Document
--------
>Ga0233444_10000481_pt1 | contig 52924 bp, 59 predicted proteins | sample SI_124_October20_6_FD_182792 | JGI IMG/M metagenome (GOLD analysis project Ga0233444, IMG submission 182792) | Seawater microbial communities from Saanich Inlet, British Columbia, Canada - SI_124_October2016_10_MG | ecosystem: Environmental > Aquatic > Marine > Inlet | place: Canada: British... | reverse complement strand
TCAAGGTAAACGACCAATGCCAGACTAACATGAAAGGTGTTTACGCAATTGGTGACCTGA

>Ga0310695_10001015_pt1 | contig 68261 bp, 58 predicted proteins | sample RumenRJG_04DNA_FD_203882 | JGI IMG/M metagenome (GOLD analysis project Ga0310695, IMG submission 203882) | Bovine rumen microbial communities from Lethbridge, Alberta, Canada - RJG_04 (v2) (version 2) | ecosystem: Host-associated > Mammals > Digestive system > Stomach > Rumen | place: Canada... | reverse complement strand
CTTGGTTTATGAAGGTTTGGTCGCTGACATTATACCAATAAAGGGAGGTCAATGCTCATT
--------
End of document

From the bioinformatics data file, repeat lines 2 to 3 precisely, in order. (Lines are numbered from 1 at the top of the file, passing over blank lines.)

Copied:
TCAAGGTAAACGACCAATGCCAGACTAACATGAAAGGTGTTTACGCAATTGGTGACCTGA

>Ga0310695_10001015_pt1 | contig 68261 bp, 58 predicted proteins | sample RumenRJG_04DNA_FD_203882 | JGI IMG/M metagenome (GOLD analysis project Ga0310695, IMG submission 203882) | Bovine rumen microbial communities from Lethbridge, Alberta, Canada - RJG_04 (v2) (version 2) | ecosystem: Host-associated > Mammals > Digestive system > Stomach > Rumen | place: Canada... | reverse complement strand